By Jared Chausow
By Katie Toth
By Elizabeth Flock
By Albert Samaha
By Anna Merlan
By Jon Campbell
By Jon Campbell
By Albert Samaha
Endless regression: By the time of Star Wars's 1987 and 1997 anniversary reissues, the horizontal comradeship of the initial craze had been transmuted into the premature nostalgia that is fueling the current hysteria. The audience for The Phantom Menace is not 10 but 30. For Star Wars not only resurrected the entire sci-fi fantasy genre and reconfigured modern warfare, it created a new cinematic paradigm. For studios, Star Wars seemed the ultimate moneymaking machine, one to be emulated into eternity. For impressionable viewers, Lucas produced an experience so intense, provided a worldview so participatory, and created a narrative so totally awesome that, however craved, the effect can never be equaled.
The sense of a spurious reality is the theme of the season's sci-fi sleeper. Indeed, back in 1977, Frank Allnutt praised Star Wars in terms suggestive of The Matrix. Rather than believing that the movie allowed audiences to relive childhood fantasies (per Lucas), Allnutt thought Star Wars did the opposite. "Perhaps the youth of today, especially, see the world they are living in as artificial, a fantasy, if you will, and really want to find reality. Star Wars gives them a glimpse of reality a hope for something more meaningful than the fantasy of everyday life so many people are living."
On the other hand, The Matrix might be an allegory for the Star Wars world. The Phantom Menace is 95 percent digitally realized. Lucas has compared this technology, pioneered by his Industrial Light and Magic, to the invention of sound or color. His new movie is essentially an animated cartoon fashioned from photographic material not just backdrops and stunt-doubles, but entire worlds and characters are computer-generated.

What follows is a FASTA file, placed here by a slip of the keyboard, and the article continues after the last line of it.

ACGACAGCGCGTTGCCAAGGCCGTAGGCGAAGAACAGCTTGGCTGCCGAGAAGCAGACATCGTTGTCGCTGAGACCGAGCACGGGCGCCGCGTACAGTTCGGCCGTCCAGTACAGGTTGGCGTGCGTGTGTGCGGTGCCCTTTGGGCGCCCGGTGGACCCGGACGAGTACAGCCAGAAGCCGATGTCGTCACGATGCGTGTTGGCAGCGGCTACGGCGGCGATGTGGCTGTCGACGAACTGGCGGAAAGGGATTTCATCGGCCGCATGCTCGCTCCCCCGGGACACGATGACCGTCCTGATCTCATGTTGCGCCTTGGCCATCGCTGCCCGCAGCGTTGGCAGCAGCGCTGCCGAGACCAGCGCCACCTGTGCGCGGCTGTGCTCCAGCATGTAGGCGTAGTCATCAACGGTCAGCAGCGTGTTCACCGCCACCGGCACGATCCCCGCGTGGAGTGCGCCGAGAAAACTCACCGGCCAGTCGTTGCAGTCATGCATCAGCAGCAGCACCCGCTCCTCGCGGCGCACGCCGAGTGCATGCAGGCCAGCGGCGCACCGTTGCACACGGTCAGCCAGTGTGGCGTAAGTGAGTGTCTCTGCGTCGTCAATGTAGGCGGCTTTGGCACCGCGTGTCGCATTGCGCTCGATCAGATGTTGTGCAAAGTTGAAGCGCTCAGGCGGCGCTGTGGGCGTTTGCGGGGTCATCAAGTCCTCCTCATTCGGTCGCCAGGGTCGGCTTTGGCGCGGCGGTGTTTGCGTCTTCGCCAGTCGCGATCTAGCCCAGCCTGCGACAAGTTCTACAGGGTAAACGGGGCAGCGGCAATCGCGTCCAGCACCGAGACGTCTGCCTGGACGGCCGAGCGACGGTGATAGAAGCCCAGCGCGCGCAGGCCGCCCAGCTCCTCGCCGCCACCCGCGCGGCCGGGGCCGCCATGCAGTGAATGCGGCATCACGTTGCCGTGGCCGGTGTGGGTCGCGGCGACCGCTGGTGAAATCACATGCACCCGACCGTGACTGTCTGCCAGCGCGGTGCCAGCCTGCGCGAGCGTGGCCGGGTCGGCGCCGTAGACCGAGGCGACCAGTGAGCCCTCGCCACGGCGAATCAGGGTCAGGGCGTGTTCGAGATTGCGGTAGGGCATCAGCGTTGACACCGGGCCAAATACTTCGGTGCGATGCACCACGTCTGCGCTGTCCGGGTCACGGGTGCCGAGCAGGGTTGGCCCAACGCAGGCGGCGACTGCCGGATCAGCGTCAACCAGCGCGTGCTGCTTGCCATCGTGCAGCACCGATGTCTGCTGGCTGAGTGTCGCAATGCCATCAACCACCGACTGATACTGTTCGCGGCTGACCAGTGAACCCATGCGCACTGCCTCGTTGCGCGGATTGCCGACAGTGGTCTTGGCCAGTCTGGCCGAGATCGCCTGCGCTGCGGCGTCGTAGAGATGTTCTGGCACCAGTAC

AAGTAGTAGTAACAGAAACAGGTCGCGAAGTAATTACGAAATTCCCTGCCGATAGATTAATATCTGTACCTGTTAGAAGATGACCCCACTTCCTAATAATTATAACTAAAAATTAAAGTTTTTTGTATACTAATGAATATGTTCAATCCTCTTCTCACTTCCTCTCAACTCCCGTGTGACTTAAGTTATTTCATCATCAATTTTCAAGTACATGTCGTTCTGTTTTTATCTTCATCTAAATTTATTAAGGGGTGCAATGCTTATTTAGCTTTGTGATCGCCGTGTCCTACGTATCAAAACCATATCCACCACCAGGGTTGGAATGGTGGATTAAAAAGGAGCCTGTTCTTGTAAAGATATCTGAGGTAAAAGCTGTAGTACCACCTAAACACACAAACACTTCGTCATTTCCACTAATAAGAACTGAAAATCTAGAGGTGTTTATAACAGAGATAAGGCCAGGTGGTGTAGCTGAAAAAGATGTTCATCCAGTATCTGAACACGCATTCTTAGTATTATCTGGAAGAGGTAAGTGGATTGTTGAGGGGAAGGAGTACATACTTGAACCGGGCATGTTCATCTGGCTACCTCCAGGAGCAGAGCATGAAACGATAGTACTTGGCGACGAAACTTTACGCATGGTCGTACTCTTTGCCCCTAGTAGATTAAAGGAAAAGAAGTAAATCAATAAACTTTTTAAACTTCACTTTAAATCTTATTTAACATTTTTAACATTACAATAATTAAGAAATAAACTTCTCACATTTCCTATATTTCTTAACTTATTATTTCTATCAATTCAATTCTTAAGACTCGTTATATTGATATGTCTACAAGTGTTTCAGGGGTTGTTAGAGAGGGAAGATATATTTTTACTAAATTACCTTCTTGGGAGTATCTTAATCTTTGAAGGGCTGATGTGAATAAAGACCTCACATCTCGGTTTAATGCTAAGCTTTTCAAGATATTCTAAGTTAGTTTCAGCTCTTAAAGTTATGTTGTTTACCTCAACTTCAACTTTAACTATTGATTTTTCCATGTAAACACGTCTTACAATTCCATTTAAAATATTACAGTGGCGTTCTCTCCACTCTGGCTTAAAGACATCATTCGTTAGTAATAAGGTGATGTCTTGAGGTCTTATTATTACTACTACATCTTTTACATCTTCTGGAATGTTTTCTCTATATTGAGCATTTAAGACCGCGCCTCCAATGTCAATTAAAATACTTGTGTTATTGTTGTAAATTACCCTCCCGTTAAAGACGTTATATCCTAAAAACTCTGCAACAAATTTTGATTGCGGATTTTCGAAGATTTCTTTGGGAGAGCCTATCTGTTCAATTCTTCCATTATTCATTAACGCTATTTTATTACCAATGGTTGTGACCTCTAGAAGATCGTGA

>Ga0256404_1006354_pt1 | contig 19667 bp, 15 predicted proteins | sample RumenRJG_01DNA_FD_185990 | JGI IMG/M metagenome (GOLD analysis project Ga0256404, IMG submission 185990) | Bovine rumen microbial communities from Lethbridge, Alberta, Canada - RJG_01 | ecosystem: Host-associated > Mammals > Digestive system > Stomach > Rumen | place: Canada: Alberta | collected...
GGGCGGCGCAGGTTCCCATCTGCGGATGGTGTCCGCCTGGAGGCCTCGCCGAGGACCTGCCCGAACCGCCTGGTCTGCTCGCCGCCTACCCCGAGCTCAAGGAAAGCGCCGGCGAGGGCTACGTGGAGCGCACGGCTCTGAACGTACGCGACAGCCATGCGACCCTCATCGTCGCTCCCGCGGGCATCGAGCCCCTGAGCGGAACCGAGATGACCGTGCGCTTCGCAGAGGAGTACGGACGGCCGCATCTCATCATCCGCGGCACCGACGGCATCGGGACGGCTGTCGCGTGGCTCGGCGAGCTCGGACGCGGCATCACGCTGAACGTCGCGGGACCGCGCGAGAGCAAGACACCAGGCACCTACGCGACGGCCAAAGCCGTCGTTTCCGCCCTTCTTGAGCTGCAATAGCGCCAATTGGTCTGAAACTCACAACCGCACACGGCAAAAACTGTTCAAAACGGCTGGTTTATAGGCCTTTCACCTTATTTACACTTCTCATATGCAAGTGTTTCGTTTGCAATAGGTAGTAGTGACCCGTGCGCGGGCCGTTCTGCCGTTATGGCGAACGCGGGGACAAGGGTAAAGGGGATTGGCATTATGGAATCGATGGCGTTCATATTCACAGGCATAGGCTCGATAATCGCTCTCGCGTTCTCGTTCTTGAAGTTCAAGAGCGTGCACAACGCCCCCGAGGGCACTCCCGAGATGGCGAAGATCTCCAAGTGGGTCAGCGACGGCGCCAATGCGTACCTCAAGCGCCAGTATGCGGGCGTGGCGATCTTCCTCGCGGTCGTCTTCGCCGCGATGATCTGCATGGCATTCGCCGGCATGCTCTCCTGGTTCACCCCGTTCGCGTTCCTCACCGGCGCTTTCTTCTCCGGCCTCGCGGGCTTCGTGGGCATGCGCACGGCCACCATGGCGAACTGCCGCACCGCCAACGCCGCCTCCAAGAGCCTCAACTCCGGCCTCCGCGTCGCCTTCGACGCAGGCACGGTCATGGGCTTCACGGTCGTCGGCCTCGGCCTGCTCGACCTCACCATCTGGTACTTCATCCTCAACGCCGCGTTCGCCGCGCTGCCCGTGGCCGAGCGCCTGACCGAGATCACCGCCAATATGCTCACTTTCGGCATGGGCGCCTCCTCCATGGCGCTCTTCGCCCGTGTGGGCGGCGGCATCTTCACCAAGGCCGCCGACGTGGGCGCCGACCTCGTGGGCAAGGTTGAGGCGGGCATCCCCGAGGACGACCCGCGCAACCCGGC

As the spectacularly alienated aerial battle that ended Star Wars predicted video and computer games to come (not to mention the sanitized air war of Desert Storm), so The Phantom Menace demonstrates the history of the future literally. Years ago, Siegfried Kracauer linked the development of historicist thinking to the mid-19th-century rise of photography: "The world has become a photographable present and the photographed present has been entirely eternalized." History was the attempt to "photograph time" and photography was memory made material.
But, infinitely malleable, digital imaging does not share photography's indexical relationship to the real it doesn't produce a document (admissible as evidence) but rather a fiction. Will this mastery over the photographic record inspire a new historicism or inspire a continually "improved" past? It is telling that where politics made it impossible for the National Air and Space Museum to present a factual show marking the 50th anniversary of the Bomb dropped on Hiroshima, the same museum subsequently mounted a wildly successful, wholly fictional exhibit called Star Wars: The Magic of Myth.
Purists screamed when Casablanca was colorized but Star Woids were thrilled when Lucas digitally added Jabba the Hutt to the Star Wars reissue. Few were disturbed when he improved Han Solo's character by changing a scene so that villainous Greedo fired on the good guy first, rather than vice versa. Rewritten history or only a movie? For some, the Star Wars saga is already the essential past. Where Time hailed Star Wars as a "subliminal history of movies," filmmaker (and Star Woid) Kevin Smith remembers encountering classical mythology in school and assuming that the Greeks had ripped off Lucas. And recently, Newsweek reversed another chronology. No longer did Lucas illustrate the ideas of Joseph Campbell: "In The Hero With a Thousand Faces and The Power of Myth," according to one commentator, "Campbell interprets the universal appeal of Star Wars."
The future revises the past. George Lucas owns the monomyth. Were Campbell still alive he might find himself sued for copyright infringement. As Star Wars ended with a scene cribbed from Triumph of the Will, so the tumult around The Phantom Menace suggests a slogan associated with that vision of totality. One people, one entertainment regime, one movie.